How to give a bot personality? Does it need it at all? Should it be more funny or official, more emotional or dehumanized? Which personality will best suit your business? The answers to these questions should guide the design of your bot.
The personality of a bot is created by choosing:
It should be designed taking into account intuitiveness and comfort. It should be based on an analysis of the bot for User Experience, but not only. People draw conclusions on computer-generated voices and define their ‘behavior’ using the same principles and abbreviations they use while interacting with people. They analyze the bot’s reactions and then decide whether they want to interact with it. Users will therefore attribute personality to your bot, even if it has not been clearly stated.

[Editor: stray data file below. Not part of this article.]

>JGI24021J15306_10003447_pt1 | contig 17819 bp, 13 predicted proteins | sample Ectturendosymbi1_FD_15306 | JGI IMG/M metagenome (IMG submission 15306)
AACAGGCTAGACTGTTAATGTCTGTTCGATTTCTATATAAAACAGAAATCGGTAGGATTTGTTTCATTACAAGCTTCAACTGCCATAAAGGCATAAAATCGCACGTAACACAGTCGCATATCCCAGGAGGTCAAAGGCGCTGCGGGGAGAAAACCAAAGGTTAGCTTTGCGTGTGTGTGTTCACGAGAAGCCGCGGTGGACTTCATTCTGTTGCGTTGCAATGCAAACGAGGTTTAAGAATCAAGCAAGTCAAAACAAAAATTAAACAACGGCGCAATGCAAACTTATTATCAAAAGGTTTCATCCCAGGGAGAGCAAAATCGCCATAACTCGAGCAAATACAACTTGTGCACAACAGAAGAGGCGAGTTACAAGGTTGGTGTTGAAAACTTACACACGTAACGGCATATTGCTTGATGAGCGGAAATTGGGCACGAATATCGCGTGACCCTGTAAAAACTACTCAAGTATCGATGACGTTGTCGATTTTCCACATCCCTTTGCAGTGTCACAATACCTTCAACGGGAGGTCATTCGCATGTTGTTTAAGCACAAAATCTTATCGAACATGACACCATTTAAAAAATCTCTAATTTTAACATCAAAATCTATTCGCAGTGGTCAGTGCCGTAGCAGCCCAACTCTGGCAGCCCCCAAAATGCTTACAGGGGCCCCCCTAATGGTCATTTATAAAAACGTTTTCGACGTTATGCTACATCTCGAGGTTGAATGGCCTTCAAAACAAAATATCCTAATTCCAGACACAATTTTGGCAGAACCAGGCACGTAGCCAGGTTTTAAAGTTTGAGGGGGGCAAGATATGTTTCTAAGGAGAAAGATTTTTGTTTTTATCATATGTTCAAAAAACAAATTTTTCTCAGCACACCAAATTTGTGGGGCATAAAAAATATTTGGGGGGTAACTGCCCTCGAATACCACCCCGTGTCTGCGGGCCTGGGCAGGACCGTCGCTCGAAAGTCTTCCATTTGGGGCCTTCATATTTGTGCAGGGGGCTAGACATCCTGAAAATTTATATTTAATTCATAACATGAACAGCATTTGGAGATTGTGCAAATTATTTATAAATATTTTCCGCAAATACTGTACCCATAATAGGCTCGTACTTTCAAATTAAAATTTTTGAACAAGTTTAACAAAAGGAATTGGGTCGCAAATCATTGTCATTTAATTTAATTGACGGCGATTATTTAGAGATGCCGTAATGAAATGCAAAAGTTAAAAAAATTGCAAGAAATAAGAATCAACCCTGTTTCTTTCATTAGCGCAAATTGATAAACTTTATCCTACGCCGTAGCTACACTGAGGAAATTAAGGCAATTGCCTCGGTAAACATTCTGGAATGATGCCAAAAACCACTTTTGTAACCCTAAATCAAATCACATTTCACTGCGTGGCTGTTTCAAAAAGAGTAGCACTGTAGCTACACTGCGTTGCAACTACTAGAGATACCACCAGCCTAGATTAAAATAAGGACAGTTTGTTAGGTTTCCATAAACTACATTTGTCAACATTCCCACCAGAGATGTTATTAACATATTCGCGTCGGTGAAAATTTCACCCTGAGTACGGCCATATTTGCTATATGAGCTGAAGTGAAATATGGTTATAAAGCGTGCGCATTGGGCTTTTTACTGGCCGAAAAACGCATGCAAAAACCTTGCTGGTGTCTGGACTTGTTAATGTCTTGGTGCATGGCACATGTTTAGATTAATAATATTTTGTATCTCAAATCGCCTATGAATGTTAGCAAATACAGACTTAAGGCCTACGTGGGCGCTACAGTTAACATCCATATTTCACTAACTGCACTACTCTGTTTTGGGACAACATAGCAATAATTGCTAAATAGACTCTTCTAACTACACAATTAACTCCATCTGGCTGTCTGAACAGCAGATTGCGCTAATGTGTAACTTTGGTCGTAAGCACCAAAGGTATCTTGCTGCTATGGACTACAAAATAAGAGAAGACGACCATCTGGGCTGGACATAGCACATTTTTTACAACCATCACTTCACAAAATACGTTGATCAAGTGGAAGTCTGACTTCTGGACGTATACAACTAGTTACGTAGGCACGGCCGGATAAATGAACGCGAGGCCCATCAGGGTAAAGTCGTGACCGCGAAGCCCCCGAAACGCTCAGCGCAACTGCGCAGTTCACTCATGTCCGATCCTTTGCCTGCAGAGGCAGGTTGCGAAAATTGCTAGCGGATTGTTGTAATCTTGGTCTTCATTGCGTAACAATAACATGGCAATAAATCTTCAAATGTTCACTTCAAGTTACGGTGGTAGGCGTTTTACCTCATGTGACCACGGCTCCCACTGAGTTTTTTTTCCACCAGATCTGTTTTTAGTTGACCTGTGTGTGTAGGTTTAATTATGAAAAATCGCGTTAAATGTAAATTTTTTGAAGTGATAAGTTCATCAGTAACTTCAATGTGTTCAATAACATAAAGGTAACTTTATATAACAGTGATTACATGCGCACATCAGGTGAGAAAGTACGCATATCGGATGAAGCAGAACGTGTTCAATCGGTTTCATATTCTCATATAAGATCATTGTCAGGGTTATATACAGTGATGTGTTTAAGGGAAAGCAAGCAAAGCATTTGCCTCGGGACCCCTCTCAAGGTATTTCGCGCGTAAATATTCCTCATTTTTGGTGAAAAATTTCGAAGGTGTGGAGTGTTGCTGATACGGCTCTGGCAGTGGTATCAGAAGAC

People loved Disney BB8 and Wall-e robots for their personalities. Val Head, Design Evangelist, UX Innovation in Adobe, has dealt with different chatbots but her favorite one is Digit. Apart from the fact that the bot teaches how to save money, it also responds to her with smiles, makes funny comments, and adds gifs.
Siri can beatbox and sing songs. Alexa can recite fragments of Shia Labeouf’s ‘Just Do It’. The Internet is flooded with stories of people who have experienced pleasant surprises in conversations with bots and voice assistants. Companies realize that the bot’s personality is important. In order for brands to get involved through bots and finally see conversions, they obviously need good quality conversations. Involvement and behavior in conversation interfaces, however, require from users an emotional connection with experience. The bot’s personality has a deep impact on the user and makes this interaction much more memorable.